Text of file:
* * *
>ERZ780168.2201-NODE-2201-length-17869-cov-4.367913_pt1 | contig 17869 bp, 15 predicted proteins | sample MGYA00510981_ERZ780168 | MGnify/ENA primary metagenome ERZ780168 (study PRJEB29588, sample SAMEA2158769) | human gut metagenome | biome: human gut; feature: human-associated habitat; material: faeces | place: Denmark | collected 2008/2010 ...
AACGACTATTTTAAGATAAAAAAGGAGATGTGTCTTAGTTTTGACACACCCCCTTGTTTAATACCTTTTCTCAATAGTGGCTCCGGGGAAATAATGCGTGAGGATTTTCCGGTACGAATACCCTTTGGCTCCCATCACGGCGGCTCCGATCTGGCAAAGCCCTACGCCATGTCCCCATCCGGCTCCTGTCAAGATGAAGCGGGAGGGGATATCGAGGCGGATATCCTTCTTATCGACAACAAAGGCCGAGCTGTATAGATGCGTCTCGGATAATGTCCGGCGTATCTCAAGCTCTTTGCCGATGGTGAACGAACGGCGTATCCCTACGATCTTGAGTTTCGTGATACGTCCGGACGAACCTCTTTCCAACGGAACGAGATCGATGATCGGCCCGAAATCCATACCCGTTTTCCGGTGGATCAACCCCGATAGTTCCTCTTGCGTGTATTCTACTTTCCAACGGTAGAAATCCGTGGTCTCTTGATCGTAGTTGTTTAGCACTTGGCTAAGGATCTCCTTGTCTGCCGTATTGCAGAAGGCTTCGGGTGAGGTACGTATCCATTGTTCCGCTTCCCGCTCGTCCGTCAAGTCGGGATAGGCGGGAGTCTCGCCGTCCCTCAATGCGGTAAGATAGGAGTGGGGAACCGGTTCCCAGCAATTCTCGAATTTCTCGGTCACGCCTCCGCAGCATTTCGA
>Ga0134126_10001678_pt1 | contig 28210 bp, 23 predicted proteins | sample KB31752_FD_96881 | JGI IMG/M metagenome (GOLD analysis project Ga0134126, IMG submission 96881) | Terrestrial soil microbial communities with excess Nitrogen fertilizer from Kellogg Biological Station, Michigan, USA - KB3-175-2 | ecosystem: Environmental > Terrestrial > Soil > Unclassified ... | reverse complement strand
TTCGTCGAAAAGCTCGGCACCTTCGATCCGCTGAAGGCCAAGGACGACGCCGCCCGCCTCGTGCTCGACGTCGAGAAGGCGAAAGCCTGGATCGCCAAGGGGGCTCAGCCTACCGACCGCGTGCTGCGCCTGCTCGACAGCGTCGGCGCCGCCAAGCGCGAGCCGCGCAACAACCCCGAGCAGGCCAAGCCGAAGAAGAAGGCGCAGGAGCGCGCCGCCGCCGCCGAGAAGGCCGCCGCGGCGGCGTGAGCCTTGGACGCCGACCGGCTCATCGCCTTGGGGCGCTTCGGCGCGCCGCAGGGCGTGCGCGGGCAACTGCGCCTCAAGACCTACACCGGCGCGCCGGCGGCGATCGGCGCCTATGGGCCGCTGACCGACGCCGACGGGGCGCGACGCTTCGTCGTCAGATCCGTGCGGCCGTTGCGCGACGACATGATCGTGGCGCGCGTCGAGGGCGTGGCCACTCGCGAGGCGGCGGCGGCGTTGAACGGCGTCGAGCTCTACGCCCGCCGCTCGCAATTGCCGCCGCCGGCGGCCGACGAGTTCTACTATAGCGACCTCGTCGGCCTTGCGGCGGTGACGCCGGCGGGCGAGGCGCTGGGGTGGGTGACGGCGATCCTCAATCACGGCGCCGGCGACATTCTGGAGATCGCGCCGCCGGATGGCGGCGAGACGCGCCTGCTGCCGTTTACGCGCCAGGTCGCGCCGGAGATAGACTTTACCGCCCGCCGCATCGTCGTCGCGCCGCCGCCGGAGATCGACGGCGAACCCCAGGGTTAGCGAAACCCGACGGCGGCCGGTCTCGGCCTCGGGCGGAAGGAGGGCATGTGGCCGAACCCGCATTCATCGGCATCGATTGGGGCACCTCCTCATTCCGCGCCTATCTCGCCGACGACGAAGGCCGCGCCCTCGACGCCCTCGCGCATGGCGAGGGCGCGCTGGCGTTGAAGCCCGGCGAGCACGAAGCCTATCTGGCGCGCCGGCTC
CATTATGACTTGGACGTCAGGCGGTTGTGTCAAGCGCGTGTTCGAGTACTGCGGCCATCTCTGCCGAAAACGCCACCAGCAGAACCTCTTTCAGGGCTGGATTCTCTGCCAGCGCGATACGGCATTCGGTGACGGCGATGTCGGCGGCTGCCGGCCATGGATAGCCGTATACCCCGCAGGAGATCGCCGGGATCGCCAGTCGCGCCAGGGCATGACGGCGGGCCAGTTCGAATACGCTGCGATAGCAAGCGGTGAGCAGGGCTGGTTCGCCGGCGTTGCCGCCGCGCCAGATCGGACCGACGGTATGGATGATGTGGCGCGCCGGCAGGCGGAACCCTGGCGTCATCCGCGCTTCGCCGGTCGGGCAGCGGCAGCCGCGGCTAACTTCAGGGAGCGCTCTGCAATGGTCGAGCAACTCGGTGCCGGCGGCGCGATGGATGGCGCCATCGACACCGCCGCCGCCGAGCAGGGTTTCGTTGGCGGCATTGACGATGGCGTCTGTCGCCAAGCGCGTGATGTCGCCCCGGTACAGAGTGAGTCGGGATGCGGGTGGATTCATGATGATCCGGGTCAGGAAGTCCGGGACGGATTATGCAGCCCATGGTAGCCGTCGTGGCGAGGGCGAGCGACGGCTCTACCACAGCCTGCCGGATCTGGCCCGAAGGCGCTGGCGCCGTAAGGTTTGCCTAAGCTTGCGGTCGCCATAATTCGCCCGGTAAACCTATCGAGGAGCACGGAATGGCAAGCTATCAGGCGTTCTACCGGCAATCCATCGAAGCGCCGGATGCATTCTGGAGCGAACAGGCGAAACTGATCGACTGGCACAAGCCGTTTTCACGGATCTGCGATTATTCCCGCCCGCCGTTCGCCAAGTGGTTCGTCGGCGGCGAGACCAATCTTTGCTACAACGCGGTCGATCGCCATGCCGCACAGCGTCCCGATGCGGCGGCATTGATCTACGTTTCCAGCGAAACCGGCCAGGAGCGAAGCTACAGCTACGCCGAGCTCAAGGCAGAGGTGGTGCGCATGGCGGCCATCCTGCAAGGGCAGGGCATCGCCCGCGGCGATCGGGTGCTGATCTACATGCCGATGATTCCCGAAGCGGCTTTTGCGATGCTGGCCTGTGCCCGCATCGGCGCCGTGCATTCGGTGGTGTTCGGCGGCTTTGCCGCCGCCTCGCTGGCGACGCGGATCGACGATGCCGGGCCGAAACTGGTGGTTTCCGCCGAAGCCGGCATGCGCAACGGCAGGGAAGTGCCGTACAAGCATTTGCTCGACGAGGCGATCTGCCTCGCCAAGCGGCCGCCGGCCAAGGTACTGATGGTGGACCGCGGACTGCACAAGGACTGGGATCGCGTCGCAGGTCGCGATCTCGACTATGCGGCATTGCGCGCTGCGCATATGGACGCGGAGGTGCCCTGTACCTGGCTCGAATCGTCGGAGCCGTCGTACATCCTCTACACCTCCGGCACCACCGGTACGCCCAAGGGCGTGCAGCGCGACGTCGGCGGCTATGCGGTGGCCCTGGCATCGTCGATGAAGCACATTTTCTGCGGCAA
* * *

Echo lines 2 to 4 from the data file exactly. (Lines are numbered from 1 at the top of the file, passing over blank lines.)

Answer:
AACGACTATTTTAAGATAAAAAAGGAGATGTGTCTTAGTTTTGACACACCCCCTTGTTTAATACCTTTTCTCAATAGTGGCTCCGGGGAAATAATGCGTGAGGATTTTCCGGTACGAATACCCTTTGGCTCCCATCACGGCGGCTCCGATCTGGCAAAGCCCTACGCCATGTCCCCATCCGGCTCCTGTCAAGATGAAGCGGGAGGGGATATCGAGGCGGATATCCTTCTTATCGACAACAAAGGCCGAGCTGTATAGATGCGTCTCGGATAATGTCCGGCGTATCTCAAGCTCTTTGCCGATGGTGAACGAACGGCGTATCCCTACGATCTTGAGTTTCGTGATACGTCCGGACGAACCTCTTTCCAACGGAACGAGATCGATGATCGGCCCGAAATCCATACCCGTTTTCCGGTGGATCAACCCCGATAGTTCCTCTTGCGTGTATTCTACTTTCCAACGGTAGAAATCCGTGGTCTCTTGATCGTAGTTGTTTAGCACTTGGCTAAGGATCTCCTTGTCTGCCGTATTGCAGAAGGCTTCGGGTGAGGTACGTATCCATTGTTCCGCTTCCCGCTCGTCCGTCAAGTCGGGATAGGCGGGAGTCTCGCCGTCCCTCAATGCGGTAAGATAGGAGTGGGGAACCGGTTCCCAGCAATTCTCGAATTTCTCGGTCACGCCTCCGCAGCATTTCGA
>Ga0134126_10001678_pt1 | contig 28210 bp, 23 predicted proteins | sample KB31752_FD_96881 | JGI IMG/M metagenome (GOLD analysis project Ga0134126, IMG submission 96881) | Terrestrial soil microbial communities with excess Nitrogen fertilizer from Kellogg Biological Station, Michigan, USA - KB3-175-2 | ecosystem: Environmental > Terrestrial > Soil > Unclassified ... | reverse complement strand
TTCGTCGAAAAGCTCGGCACCTTCGATCCGCTGAAGGCCAAGGACGACGCCGCCCGCCTCGTGCTCGACGTCGAGAAGGCGAAAGCCTGGATCGCCAAGGGGGCTCAGCCTACCGACCGCGTGCTGCGCCTGCTCGACAGCGTCGGCGCCGCCAAGCGCGAGCCGCGCAACAACCCCGAGCAGGCCAAGCCGAAGAAGAAGGCGCAGGAGCGCGCCGCCGCCGCCGAGAAGGCCGCCGCGGCGGCGTGAGCCTTGGACGCCGACCGGCTCATCGCCTTGGGGCGCTTCGGCGCGCCGCAGGGCGTGCGCGGGCAACTGCGCCTCAAGACCTACACCGGCGCGCCGGCGGCGATCGGCGCCTATGGGCCGCTGACCGACGCCGACGGGGCGCGACGCTTCGTCGTCAGATCCGTGCGGCCGTTGCGCGACGACATGATCGTGGCGCGCGTCGAGGGCGTGGCCACTCGCGAGGCGGCGGCGGCGTTGAACGGCGTCGAGCTCTACGCCCGCCGCTCGCAATTGCCGCCGCCGGCGGCCGACGAGTTCTACTATAGCGACCTCGTCGGCCTTGCGGCGGTGACGCCGGCGGGCGAGGCGCTGGGGTGGGTGACGGCGATCCTCAATCACGGCGCCGGCGACATTCTGGAGATCGCGCCGCCGGATGGCGGCGAGACGCGCCTGCTGCCGTTTACGCGCCAGGTCGCGCCGGAGATAGACTTTACCGCCCGCCGCATCGTCGTCGCGCCGCCGCCGGAGATCGACGGCGAACCCCAGGGTTAGCGAAACCCGACGGCGGCCGGTCTCGGCCTCGGGCGGAAGGAGGGCATGTGGCCGAACCCGCATTCATCGGCATCGATTGGGGCACCTCCTCATTCCGCGCCTATCTCGCCGACGACGAAGGCCGCGCCCTCGACGCCCTCGCGCATGGCGAGGGCGCGCTGGCGTTGAAGCCCGGCGAGCACGAAGCCTATCTGGCGCGCCGGCTC